Claim 36 of the federal petition is subject to immediate dismissal as premature. When and if the claim becomes ripe, Danks may raise it again and it will not be subject to the statutory requirements for second and successive petitions under 28 U.S.C. § 2244(b)(2).
B. Other Augmented Mental State Claims
For the augmented mental state claims, Danks highlights the testimony of Dr. Burton in three respects: 1) Danks has suffered from a serious psychotic illness since adolescence; 2) his mental illness is directly connected to his aggressive behaviors; and 3) anti-psychotic medication is the most medically appropriate means of treating Danks' illness and protecting the safety of others. He argues that this testimony, which he refers to has "the Warden's recent concessions," and the holding in Plata provide substantial support for several of the mental-health-related claims in the original state petition, including most notably that the homicide of Mr. Holt at CCI was "the foreseeable result of the State's unconstitutional denial of psychiatric treatment" of Danks. Citing 28 U.S.C. § 2254(b)(1)(A), outlining the exhaustion requirement of federal claims in state court, and Cullen v. Pinholster, 563 U.S. ___, __,131 S. Ct. 1384, 1401 (2011), holding the goal of AEDPA is to promote comity, finality and federalism by giving state courts the first opportunity to review a claim and correct any constitutional violation in the first instance, he argues abeyance is the appropriate procedure to vindicate these principals.
Danks also argues he has satisfied all the Rhines factors. Given the timing of when the new factual and legal support came into existence, it would have been "impracticable" for him to have presented this information to the California Supreme Court earlier. Therefore, he has shown good cause. Second, he argues his claims have merit, especially as substantiated by testimony of the CDCR psychiatrist (who Danks refers to as "the Warden's psychiatric expert"). He claims that Dr. Burton's testimony essentially agrees with the verified allegations and expert medical opinions presented in the original state petition, that Danks' medical records indicated the need for anti-psychotic medication before Mr. Holt's death, that Danks' homicidal behavior were a direct result of his unmedicated condition, and that providing Danks with medically indicated medication would have avoided the capital homicide at CCI. Finally, because of the timing of the filing of this second state petition, he maintains he has been diligent as well as expeditious in raising the new factual and legal information in a second state petition before the California Supreme Court. He adds that the requested abeyance will not create delay, since his second state petition now already is before the state court. He further notes that if the California grants relief, this entire federal proceeding will be moot. In his reply, Danks further informs the Court that the California Supreme Court, on September 29, 2011, directed the State of California to file an informal response to the second state petition on or before October 31, 2011. Danks takes this briefing order as an affirmation that his claims may warrant plenary adjudication in state court if the Warden fails to refute the legal or factual bases supporting the claims. In so arguing he notes that in successor "exhaustion" petitions, such as his second state petition, requests for informal briefing by the California court are not automatic.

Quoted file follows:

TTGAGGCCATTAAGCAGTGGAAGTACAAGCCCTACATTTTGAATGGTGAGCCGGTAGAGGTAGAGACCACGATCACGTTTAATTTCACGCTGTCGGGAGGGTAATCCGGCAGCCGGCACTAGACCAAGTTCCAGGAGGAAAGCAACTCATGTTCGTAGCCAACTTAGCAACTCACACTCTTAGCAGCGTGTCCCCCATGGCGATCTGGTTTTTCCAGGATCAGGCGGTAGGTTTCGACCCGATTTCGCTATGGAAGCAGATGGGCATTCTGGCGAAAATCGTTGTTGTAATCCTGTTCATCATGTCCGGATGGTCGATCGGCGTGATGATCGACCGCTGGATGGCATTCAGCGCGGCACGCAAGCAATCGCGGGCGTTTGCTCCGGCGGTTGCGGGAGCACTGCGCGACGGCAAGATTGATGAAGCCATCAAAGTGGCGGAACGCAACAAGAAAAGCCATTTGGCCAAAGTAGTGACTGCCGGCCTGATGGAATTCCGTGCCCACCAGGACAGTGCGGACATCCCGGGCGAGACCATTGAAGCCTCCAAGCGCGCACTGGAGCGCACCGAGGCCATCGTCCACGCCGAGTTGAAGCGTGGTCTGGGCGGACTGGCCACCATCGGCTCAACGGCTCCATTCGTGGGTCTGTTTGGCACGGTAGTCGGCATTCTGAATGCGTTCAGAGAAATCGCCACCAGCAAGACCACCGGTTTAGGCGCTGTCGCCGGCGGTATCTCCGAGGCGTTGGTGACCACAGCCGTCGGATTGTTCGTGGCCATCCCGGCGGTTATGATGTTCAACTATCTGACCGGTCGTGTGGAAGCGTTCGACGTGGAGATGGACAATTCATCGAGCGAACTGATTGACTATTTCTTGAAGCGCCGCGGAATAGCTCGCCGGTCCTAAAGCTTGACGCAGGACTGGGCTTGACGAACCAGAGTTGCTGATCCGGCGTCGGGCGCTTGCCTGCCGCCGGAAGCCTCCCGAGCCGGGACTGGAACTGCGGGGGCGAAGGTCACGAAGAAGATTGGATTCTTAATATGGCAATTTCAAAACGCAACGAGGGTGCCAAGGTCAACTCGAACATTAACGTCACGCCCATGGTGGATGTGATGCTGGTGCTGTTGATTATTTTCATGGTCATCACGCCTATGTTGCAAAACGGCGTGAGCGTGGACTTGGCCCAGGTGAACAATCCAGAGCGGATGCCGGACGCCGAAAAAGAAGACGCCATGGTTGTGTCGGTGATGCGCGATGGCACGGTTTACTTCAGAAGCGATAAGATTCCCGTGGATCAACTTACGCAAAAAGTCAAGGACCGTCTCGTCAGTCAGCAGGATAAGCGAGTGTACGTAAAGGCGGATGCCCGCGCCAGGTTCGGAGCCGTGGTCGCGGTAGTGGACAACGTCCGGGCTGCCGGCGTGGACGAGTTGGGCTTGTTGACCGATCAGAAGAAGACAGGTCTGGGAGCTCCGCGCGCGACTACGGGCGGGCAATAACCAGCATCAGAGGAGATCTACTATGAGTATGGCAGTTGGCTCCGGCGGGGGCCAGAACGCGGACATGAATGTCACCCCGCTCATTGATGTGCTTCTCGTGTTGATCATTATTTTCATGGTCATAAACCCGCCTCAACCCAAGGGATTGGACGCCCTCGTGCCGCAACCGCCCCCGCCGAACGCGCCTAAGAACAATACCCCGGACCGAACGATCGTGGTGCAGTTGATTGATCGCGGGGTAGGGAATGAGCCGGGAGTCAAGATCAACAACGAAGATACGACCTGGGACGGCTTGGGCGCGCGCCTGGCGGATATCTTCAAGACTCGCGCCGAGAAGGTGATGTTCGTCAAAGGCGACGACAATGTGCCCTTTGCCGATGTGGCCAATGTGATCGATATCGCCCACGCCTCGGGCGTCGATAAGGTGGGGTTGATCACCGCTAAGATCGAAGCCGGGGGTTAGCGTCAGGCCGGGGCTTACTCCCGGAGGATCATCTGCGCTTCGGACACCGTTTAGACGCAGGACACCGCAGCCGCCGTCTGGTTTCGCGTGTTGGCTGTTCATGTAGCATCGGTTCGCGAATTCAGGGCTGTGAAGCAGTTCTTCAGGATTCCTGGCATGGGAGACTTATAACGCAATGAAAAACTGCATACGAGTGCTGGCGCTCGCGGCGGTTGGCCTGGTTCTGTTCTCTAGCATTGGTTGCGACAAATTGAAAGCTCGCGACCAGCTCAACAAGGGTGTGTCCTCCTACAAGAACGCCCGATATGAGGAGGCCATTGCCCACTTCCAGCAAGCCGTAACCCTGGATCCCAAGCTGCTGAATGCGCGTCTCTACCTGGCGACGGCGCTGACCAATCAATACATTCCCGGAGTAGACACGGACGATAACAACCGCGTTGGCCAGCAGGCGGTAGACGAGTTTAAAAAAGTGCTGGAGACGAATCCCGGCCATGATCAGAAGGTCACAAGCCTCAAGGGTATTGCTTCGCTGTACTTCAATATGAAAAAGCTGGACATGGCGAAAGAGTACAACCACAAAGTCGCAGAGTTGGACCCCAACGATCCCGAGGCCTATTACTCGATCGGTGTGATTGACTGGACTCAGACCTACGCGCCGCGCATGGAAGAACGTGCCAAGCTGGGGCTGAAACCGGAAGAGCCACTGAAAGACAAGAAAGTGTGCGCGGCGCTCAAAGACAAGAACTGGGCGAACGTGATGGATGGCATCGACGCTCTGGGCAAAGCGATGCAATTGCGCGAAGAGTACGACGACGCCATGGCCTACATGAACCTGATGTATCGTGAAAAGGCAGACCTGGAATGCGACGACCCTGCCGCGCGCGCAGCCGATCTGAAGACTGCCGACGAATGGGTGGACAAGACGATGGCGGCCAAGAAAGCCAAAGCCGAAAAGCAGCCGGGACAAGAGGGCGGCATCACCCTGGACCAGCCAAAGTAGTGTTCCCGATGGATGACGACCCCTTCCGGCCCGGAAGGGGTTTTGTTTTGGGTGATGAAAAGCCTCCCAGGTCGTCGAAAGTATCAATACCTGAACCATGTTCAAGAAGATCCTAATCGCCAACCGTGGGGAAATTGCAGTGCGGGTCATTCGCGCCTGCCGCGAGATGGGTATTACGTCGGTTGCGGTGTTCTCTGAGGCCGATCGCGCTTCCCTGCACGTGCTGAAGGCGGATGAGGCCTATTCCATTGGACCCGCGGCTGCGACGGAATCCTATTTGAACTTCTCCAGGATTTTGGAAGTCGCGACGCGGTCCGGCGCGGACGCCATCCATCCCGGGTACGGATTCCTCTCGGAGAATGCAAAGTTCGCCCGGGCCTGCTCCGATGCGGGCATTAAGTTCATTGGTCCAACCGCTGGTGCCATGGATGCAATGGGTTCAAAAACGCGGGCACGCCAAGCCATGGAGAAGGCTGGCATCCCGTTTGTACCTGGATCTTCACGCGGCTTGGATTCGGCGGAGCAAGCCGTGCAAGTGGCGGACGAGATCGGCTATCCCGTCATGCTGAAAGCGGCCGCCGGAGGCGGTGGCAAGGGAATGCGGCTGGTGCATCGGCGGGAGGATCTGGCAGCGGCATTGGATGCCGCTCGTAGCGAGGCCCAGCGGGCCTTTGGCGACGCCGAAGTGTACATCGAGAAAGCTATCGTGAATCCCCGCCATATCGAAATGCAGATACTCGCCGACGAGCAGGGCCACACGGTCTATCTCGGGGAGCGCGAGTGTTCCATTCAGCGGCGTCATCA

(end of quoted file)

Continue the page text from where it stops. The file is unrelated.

The Warden's focus with respect to the augmented mental state claims is Danks' failure to meet the Rhines good cause requirement. Essentially, he maintains good cause has not been established because the new factual and legal predicates are duplicative of support for the claims Danks previously presented to the California Supreme Court in the original petition or irrelevant. First, Danks' mental state has been litigated extensively, all the way back to his state trial. Turning to the Supreme Court decision in Plata, the Warden argues the holding isn't about whether the level of mental health care at the time of Danks' incarceration at CCI was constitutionally deficient. Rather it is an affirmation of the three-judge order requiring reduction of the number of inmates in California prisons. Plata, 131 S. Ct. at 1947. The Warden claims the decision that the mental health care in California State prisons was already adjudicated in Coleman v. Wilson, 912 F. Supp. 1282 (E.D. Cal. 1995). He argues nothing in the Plata opinion would affect Danks' prior or pending claims. With respect to Dr. Burton's testimony, the Warden points out that the entire Keyhea proceeding was conducted to determine Danks' current competence and need for involuntary medication. Danks' current mental state, the Warden argues, is not and should not be the subject matter of his habeas claims. The Warden also takes issue with Danks' position the Warden has conceded that if Danks would have been medicated while he was incarcerated at CCI, the capital homicide would never have happened. The Warden refers to Danks' argument in this respect as "outlandish" and clarifies that the "Warden has never made such broad statements."